Archive forunconferences

Episode #109 – What Do Fabio and Naked Laptops Have in Common?

18 November, 20141 comment

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This Digital Campus episode was recorded live by Chris Preperato during Friday’s second afternoon session of the RRCHNM’s 20th Anniversary Conference and was produced by Anne Ladyem McDivitt and Alyssa Toby Fahringer. Mills Kelly, Stephen Robertson, and Tom Scheinfeldt joined host Dan Cohen to recap the earlier sessions of the day, including discussions on failure, ECHO, History Makers, pedagogy, and digital humanities centers’ websites. The floor was opened for a question and answer session, and audience participants and those on Twitter asked about Tom’s laptop’s dearth of stickers, how to convey scholarship to a broad audience, and gender and digital history centers.

Links:
Gender and Digital History Centers Google Doc

RRCHNM20 Friday schedule

#RRCHNM20 Twitter stream

RRCHNM20 site

RRCHNM20 Omeka

Running time: 48:10

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Categorized under blogs, conferences, digital humanities, unconferences

Episode #100 — The Best and Worst of 2007

8 November, 2013No comments

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For our hundredth anniversary episode, the digital history fellows divided up the 2007 episodes of Digital Campus and picked their favorite bits — listen to the result if you dare, and be transported back to the days when the iPhone was brand new, when Second Life was the Next Big Thing, and when you had to have an email address with a .edu TLD in order to use Facebook. Good times.

Many thanks to digital history fellows Ben Hurwitz, Jannelle Legg, Anne McDivitt, Amanda Morgan, Amanda Regan, and Spencer Roberts for choosing the clips, and many many thanks to audiovisual guru Chris Preperato for stitching them together.

 

Running time: 58:13
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Categorized under Amazon, Android, Apple, archives, awards, Blackboard, blogs, books, browsers, BuddyPress, cloud computing, conferences, copyright, course management systems, digital humanities, DPLA, ebooks, Elsevier, email, Facebook, Flickr, freedom of speech, funding, Google, gossip, hardware, intellectual property, iPad, iPhone, journals, JSTOR, law, libraries, Library of Congress, linked open data, Linux, maps, Microsoft, mobile, MOOCs, Mozilla, museums, NEH, net neutrality, netbooks, Omeka, open access, open source, Pinterest, podcasting, privacy, programming, public domain, publishing, reading, search, social networking, sustainability, teaching, tenure and promotion, Tumblr, Twitter, unconferences, video, virtual worlds, web 2.0, web applications, Wikipedia, wikis, WordPress, Yahoo!, year in review, YouTube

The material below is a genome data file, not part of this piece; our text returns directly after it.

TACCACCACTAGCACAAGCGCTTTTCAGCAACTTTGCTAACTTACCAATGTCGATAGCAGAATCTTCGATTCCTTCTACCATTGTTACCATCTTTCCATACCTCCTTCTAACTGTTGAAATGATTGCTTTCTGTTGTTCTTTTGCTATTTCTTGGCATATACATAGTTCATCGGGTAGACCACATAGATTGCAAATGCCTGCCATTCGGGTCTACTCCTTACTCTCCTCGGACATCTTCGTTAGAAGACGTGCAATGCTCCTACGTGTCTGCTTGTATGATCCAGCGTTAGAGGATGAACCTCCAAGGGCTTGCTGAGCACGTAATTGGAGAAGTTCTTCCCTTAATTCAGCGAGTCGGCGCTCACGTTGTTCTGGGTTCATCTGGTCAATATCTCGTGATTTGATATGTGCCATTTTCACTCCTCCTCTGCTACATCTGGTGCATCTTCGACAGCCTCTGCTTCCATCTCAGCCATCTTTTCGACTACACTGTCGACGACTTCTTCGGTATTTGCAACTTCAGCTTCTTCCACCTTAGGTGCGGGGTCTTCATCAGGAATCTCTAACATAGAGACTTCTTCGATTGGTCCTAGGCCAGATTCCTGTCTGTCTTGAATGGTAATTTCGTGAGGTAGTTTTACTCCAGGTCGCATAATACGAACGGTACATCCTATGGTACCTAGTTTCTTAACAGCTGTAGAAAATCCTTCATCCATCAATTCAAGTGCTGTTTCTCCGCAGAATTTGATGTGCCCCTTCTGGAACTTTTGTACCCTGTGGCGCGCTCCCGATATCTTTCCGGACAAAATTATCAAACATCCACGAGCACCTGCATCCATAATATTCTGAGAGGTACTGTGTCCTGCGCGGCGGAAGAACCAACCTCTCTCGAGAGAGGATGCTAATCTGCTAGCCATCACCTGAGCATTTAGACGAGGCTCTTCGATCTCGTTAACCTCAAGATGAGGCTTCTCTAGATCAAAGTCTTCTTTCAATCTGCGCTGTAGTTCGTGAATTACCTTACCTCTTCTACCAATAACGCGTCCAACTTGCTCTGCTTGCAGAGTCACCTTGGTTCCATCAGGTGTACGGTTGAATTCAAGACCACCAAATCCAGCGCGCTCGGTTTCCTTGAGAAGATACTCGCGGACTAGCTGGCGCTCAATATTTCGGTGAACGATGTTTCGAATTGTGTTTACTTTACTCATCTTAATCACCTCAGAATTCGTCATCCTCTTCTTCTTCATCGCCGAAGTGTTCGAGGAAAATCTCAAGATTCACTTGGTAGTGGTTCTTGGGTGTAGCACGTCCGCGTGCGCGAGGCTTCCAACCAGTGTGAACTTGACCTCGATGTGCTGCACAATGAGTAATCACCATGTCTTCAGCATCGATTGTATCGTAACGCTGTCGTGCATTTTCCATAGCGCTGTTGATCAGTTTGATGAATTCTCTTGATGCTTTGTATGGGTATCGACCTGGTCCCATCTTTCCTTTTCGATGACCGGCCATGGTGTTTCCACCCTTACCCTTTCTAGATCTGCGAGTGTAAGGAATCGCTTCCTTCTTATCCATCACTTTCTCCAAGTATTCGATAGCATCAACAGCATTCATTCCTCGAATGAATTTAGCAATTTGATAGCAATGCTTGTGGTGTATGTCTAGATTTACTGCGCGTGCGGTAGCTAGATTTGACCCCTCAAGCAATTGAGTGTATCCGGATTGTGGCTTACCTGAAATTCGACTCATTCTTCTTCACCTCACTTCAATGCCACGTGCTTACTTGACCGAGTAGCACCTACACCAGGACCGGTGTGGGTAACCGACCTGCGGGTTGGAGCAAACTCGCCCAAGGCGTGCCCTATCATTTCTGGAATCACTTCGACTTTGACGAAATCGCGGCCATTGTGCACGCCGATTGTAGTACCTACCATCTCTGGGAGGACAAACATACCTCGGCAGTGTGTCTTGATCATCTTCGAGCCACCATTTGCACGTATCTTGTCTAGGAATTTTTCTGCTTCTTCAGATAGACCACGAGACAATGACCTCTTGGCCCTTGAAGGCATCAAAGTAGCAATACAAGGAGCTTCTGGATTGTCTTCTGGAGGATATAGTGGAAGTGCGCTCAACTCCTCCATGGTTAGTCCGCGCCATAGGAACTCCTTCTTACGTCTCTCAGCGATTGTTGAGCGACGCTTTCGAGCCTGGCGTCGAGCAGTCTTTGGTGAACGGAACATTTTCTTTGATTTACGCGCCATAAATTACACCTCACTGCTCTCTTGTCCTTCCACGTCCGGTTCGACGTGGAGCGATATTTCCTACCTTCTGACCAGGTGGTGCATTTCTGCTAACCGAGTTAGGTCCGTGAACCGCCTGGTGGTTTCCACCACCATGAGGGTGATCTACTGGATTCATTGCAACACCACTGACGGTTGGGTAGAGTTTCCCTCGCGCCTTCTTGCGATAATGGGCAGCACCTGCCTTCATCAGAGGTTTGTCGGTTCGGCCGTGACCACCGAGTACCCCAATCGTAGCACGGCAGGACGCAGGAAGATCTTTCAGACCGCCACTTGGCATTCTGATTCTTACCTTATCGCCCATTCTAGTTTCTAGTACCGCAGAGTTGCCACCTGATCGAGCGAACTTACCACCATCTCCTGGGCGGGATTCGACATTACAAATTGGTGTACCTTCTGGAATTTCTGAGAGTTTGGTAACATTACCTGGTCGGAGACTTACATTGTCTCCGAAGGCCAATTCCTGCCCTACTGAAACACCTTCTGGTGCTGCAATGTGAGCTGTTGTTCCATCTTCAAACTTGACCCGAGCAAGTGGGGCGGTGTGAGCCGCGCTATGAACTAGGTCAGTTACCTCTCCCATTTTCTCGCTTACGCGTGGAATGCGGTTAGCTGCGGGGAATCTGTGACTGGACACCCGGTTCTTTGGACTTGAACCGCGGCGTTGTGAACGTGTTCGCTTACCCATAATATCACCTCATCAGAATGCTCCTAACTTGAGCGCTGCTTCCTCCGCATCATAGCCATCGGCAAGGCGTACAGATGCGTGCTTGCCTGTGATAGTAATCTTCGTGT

Episode 93 — A JSTOR and Jerry Springer Thanksgiving

20 November, 20122 comments

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What we do is news, of course (of course!), and so is what our friends do, and so is what “Friends of the Court” do. In the warm and friendly spirit of Thanksgiving, then, the four regular Digital Campus commentators (Mills, Dan, Tom, and Amanda) focus mainly on what you might call local news. First we address the decidedly non-local implications of JSTOR’s announcement that it will provide free access to a small community of Wikipedia editors, but then we get down into the news from closer to home. We’re pleased at the release of “Commons in a Box,” a turnkey open source blogging and social networking package built on BuddyPress by our buddies at CUNY Academic Commons, and we’re similarly pleased about the implementation of similar BuddyPress technology on the website for THATCamp, The Humanities and Technology Camp. We then hear reports from pundit Mills and troublemaker Dan about the Future of Higher Education Conference that recently took place at GMU, where passions ran as high as on your average daytime talk show. Dan ends by telling us all bit about a recent contribution he made to the question of whether the Authors’ Guild can be said to speak for academic authors, and then we adjourn, headed over the river and through the woods.

Links mentioned in the podcast:

Running time: 46:29
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Categorized under BuddyPress, conferences, JSTOR, MOOCs, open source, social networking, unconferences, Wikipedia, WordPress

Episode 88 – Live from THATCamp Prime 2012

20 June, 20122 comments

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Our second annual live podcast from THATCamp Prime was as fun as the first, full of audience questions and comments in addition to our normal discussion of the news from the prior two weeks. We talked about new models of science publishing and contrasted those models with what’s going on in the humanities, mentioned the French settlement with the Google Books project, and detailed the first five digital things we look at in the morning. Mills also debriefed us on the blowback from his historical hoax class. There’s also a recorded video of the podcast over at Ustream, although viewers should be forewarned that 1) in the first few minutes you can’t hear any audio and 2) you get to see our bare legs.